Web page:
SAN FRANCISCO -- Facebook said on Thursday it purged more than 800 U.S. publishers and accounts for flooding users with politically-oriented spam, reigniting accusations of political censorship and arbitrary decision-making.
But Facebook only named five of the hundreds of pages it removed. Two of the page operators said that they were legitimate political activists, not profit-driven operators of clickbait “ad farms,” as Facebook claimed in a blog post. They said were still unsure which Facebook rules they had violated or why they had been singled out for behavior that is standard in online organizing.
“I would gladly abide by Facebook’s terms if I understood what they were,” said Chris Metcalf, the publisher of the left-leaning “Reasonable People Unite” which was shut down along with eight additional Facebook pages, which he said had a total of 2.25 million followers. “I am a legitimate political activist. I don’t have a clickbait blog. I don’t have a fake news website. And I haven’t been doing anything that all the other pages in this space aren’t doing.”
In its post, Facebook described the pages, with names like “Nation in Distress” and “Reverb Press,” as largely domestic actors using clickbait headlines and other spam tactics to drive users to websites where they could target them with ads. The company said it was not taking issue with the nature of the content posted by the pages, but with the behaviors of the accounts, which used inappropriate tactics to artificially inflate their influence. Some of the pages and accounts had millions of followers.
Facebook said it shut down the accounts for having “consistently broken our rules against spam and coordinated inauthentic behavior.” “People will only share on Facebook if they feel safe and trust the connections they make here.”
Facebook for years has tried to squeeze spam and clickbait from its platform because it can irritate users. But Facebook has usually applied a softer punishment, downranking the sites in its newsfeed so fewer people see them - but not shutting them down altogether.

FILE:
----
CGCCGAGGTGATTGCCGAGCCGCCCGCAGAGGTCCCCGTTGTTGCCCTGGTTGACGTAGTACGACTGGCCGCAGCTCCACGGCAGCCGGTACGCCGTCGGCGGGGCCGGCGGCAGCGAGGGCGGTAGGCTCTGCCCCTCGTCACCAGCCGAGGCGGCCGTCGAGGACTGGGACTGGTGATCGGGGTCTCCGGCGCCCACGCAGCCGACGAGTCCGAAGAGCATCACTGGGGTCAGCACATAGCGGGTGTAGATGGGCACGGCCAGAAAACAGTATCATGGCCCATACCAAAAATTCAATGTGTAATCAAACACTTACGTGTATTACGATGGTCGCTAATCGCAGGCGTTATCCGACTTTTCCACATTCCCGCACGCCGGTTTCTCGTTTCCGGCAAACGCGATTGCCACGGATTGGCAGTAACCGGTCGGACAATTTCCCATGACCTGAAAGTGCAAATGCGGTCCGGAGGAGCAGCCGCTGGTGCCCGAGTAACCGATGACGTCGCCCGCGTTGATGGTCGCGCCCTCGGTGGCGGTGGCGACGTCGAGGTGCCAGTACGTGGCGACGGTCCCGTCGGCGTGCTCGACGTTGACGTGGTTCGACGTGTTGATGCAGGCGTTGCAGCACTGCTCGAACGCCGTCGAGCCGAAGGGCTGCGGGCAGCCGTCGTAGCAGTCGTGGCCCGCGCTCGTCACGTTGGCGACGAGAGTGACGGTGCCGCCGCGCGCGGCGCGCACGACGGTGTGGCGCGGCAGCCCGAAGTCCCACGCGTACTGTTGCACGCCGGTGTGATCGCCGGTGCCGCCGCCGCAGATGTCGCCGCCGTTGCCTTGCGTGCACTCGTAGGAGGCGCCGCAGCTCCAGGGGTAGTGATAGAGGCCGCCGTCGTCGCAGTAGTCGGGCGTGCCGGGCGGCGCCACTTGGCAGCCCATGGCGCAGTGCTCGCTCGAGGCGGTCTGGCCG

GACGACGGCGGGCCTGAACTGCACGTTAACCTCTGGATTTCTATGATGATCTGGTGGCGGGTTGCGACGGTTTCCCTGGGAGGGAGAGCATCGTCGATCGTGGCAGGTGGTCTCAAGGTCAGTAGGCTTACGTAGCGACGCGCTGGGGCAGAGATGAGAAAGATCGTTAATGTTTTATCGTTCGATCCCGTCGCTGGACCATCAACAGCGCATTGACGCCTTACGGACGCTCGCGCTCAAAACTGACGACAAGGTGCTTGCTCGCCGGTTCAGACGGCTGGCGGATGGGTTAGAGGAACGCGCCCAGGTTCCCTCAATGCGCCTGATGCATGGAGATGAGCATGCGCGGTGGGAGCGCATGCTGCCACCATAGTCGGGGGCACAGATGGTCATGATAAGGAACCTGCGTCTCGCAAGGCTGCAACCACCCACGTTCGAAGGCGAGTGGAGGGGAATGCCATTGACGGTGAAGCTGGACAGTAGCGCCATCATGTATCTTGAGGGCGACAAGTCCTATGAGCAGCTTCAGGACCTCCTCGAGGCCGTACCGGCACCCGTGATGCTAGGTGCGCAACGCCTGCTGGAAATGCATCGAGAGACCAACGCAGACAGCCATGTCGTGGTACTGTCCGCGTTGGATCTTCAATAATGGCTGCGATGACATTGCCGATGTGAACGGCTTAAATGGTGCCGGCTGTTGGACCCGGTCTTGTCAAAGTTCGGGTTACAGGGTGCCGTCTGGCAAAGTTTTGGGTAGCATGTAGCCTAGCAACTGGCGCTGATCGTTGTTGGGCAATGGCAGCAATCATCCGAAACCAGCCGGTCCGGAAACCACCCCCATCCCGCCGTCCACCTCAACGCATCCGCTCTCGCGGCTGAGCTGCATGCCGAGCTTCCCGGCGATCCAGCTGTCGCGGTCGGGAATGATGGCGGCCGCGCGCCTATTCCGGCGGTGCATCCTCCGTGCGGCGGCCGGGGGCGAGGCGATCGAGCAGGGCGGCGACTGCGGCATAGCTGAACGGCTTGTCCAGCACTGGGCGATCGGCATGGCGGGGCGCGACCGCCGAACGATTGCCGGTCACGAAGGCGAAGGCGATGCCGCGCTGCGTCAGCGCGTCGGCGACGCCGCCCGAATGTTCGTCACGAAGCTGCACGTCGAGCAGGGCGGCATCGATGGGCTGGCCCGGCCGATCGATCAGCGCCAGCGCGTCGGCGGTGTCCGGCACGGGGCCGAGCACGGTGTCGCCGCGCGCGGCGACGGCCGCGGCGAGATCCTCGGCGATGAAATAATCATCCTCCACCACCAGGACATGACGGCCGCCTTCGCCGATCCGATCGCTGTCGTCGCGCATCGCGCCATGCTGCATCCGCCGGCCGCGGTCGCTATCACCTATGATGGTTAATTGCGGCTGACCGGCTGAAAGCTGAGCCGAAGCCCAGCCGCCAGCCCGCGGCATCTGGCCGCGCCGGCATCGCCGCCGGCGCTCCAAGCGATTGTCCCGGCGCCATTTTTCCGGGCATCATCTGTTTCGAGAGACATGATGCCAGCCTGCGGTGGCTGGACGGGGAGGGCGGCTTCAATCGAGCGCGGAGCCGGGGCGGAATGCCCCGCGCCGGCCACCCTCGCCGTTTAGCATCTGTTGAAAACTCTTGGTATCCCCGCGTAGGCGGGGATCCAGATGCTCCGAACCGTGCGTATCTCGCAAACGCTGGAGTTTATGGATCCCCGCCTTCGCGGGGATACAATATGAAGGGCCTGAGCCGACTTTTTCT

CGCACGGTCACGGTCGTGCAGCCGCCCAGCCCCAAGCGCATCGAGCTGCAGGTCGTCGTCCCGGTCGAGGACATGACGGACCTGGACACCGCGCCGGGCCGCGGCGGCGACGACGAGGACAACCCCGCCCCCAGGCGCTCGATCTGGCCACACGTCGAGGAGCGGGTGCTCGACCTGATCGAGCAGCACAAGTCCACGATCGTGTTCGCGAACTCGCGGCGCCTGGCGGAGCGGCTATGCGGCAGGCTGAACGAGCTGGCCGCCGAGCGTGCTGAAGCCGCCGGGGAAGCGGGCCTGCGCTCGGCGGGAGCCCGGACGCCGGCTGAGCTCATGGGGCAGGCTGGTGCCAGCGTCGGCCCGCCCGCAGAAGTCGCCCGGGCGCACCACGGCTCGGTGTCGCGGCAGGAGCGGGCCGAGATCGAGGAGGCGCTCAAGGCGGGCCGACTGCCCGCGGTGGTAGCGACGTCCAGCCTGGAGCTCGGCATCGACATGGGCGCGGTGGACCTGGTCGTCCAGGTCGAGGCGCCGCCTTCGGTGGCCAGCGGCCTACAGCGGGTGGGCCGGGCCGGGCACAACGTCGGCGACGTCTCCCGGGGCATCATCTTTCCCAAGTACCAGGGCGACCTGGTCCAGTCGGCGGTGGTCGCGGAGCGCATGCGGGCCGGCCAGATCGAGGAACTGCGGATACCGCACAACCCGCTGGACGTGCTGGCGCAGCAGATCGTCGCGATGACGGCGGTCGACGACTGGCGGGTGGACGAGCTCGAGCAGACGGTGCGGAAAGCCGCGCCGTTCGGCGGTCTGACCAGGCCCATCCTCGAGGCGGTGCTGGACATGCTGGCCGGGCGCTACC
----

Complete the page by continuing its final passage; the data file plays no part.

But ever since Russian operatives used Facebook to target American voters ahead of the 2016 U.S. presidential election, the company has been on a crusade to demonstrate that its platform won’t be used to disrupt the democratic process. False information peddled by foreign actors was clear-cut manipulation. But the same content, when spread by domestic actors, could be considered free speech -- and a crackdown on it would be contrary to a principle social media embraces.
At stake is the company’s future ability to operate with minimal government scrutiny: Prominent Republican and Democratic politicians now say Facebook should be regulated more heavily if it cannot control a growing list of abuses, including foreign meddling, the spread of misleading news -- and if it abuses its power to censor, as conservatives have repeatedly alleged.
Facebook has long struggled with where to draw lines around domestic content. After the 2016 election, company executives declined to purge thousands of misleading pages for fear that doing so would alienate conservatives, according to two people familiar with the discussions.
“It is totally reasonable for companies to say if you abuse our mechanisms, we will punish you, even if the individual content is okay,” said Alex Stamos, who resigned as Facebook’s chief security officer this summer and is now an adjunct professor at the Center for International Security and Cooperation at Stanford University and a Hoover Fellow. “Facebook first reduced the ability to use ads to punish extreme content. Now they are attacking organic recommendation systems, such as the likes and shares used to artificially inflate posts.”
Facebook was “changing the rules as they went,” said James Reader, who helped found Reverb Press in 2014. Reader, who calls himself a progressive, said Facebook’s actions were also unfair to the conservative sites that were taken down. “This is what the First Amendment is all about. It should be a fair, equal playing field, that's all we ever asked for.”